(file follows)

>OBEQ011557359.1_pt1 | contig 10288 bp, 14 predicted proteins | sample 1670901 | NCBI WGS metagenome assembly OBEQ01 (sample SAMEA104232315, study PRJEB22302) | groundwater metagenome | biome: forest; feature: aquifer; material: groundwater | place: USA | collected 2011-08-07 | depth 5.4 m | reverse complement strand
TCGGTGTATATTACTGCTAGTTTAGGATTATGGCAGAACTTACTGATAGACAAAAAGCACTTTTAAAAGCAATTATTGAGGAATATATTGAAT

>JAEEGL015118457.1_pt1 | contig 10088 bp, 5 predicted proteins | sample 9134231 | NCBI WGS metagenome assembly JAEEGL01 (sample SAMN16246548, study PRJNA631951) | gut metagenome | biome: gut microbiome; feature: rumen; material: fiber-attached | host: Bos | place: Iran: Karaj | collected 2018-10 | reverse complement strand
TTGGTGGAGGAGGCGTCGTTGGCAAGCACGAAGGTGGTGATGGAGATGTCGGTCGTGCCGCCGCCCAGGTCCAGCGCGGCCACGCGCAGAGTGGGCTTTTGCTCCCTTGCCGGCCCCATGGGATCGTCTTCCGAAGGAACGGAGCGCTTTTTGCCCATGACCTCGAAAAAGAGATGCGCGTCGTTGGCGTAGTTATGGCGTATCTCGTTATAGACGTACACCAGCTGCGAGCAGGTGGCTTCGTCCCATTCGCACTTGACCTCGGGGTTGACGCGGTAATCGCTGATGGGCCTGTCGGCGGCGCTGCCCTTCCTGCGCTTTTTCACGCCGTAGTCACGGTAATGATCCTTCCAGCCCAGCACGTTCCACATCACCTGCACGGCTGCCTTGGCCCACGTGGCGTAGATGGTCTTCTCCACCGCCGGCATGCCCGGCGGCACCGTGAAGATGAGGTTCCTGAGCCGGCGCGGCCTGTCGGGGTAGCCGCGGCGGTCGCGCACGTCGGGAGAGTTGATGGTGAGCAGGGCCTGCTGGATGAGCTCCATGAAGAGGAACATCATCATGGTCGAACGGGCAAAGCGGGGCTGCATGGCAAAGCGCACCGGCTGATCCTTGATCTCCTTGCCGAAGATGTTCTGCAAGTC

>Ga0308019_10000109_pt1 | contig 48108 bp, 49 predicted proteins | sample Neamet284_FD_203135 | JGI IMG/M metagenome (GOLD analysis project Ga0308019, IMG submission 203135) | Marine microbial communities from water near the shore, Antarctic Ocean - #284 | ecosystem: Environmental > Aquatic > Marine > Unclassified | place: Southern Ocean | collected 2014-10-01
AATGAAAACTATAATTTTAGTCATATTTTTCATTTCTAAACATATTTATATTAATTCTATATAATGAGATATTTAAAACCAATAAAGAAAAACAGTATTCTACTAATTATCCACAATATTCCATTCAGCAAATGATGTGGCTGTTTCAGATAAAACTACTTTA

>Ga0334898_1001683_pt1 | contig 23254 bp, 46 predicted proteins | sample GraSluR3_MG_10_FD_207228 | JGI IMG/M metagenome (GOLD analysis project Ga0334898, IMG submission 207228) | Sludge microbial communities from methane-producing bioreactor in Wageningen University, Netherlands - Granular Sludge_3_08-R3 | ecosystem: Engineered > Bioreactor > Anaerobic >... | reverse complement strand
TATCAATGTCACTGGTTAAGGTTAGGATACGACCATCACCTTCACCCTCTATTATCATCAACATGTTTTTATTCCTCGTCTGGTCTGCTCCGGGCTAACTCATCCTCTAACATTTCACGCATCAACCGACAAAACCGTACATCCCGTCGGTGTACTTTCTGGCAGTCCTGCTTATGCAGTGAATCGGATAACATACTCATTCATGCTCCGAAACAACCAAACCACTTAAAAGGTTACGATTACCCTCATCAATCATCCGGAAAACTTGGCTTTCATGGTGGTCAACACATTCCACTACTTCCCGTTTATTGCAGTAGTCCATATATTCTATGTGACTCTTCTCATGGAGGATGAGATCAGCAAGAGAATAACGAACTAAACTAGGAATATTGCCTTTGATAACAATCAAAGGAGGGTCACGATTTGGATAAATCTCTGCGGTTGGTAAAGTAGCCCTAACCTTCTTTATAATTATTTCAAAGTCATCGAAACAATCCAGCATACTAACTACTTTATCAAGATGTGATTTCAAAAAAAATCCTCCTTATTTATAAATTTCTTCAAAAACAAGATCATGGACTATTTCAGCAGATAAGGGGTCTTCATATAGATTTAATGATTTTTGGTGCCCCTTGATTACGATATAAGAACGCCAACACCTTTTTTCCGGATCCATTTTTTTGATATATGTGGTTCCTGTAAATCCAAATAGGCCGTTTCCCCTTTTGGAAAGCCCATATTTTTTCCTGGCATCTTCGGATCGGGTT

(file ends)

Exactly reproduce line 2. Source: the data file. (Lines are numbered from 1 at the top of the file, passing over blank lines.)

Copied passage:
TCGGTGTATATTACTGCTAGTTTAGGATTATGGCAGAACTTACTGATAGACAAAAAGCACTTTTAAAAGCAATTATTGAGGAATATATTGAAT